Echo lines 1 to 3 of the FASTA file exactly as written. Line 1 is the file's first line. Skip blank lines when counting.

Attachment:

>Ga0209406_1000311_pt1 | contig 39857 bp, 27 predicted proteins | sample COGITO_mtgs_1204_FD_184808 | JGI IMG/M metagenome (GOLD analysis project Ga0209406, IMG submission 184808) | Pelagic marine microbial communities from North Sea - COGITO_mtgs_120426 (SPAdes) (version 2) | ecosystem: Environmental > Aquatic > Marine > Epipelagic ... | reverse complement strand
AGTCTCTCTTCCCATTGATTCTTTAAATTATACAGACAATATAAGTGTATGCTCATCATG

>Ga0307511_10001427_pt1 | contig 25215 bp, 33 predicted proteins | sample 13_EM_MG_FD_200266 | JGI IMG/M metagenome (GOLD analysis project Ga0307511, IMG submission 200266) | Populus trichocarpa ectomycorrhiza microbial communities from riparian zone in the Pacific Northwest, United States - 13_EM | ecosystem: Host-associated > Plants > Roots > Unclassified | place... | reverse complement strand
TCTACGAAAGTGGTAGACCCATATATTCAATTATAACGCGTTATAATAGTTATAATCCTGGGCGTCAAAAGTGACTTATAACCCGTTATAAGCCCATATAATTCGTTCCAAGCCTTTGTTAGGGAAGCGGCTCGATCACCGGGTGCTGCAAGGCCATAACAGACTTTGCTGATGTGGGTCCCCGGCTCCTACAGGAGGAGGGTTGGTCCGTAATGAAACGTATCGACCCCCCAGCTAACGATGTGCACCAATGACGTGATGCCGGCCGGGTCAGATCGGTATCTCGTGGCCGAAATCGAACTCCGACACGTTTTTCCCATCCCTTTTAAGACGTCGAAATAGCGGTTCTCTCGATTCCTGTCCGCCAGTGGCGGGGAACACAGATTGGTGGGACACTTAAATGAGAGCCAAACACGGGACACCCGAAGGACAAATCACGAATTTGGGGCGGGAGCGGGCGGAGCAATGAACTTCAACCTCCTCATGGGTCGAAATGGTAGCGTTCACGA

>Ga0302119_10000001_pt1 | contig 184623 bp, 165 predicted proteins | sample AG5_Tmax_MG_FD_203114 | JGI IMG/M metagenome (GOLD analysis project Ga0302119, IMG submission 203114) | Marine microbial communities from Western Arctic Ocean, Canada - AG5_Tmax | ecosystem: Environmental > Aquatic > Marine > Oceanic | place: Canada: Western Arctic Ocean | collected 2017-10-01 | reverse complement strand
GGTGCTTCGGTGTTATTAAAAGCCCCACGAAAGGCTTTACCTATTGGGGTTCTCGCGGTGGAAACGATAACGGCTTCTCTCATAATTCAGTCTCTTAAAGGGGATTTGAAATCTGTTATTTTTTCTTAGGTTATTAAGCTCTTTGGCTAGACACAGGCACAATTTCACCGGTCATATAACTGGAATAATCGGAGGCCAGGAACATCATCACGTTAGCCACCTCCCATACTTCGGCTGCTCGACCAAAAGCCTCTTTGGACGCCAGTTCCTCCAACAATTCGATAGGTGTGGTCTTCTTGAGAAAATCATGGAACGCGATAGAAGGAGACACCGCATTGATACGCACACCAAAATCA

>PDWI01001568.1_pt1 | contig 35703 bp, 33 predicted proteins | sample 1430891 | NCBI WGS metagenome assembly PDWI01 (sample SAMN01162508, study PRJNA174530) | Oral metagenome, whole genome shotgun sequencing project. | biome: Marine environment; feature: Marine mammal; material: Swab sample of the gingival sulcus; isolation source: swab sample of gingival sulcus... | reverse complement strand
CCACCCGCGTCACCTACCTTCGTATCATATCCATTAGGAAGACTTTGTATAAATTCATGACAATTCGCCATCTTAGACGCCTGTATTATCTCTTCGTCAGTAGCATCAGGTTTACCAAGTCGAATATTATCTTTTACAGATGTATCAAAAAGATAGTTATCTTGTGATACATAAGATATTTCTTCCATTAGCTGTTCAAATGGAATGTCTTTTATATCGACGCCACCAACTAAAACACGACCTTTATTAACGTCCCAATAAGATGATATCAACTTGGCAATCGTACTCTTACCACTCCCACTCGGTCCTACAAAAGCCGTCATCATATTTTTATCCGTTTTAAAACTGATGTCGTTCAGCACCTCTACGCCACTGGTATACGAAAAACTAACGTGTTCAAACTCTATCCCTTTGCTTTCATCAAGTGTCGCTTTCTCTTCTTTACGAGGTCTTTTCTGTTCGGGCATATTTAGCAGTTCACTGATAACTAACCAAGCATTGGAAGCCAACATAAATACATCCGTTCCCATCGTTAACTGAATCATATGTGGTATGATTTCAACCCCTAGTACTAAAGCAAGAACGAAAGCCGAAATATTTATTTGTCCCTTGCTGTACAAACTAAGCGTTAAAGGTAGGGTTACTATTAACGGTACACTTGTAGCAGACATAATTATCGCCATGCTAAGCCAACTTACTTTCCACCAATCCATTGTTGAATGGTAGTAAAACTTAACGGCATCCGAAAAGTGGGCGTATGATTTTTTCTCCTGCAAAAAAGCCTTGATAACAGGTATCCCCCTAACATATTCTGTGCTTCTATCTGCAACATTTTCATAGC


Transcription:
>Ga0209406_1000311_pt1 | contig 39857 bp, 27 predicted proteins | sample COGITO_mtgs_1204_FD_184808 | JGI IMG/M metagenome (GOLD analysis project Ga0209406, IMG submission 184808) | Pelagic marine microbial communities from North Sea - COGITO_mtgs_120426 (SPAdes) (version 2) | ecosystem: Environmental > Aquatic > Marine > Epipelagic ... | reverse complement strand
AGTCTCTCTTCCCATTGATTCTTTAAATTATACAGACAATATAAGTGTATGCTCATCATG

>Ga0307511_10001427_pt1 | contig 25215 bp, 33 predicted proteins | sample 13_EM_MG_FD_200266 | JGI IMG/M metagenome (GOLD analysis project Ga0307511, IMG submission 200266) | Populus trichocarpa ectomycorrhiza microbial communities from riparian zone in the Pacific Northwest, United States - 13_EM | ecosystem: Host-associated > Plants > Roots > Unclassified | place... | reverse complement strand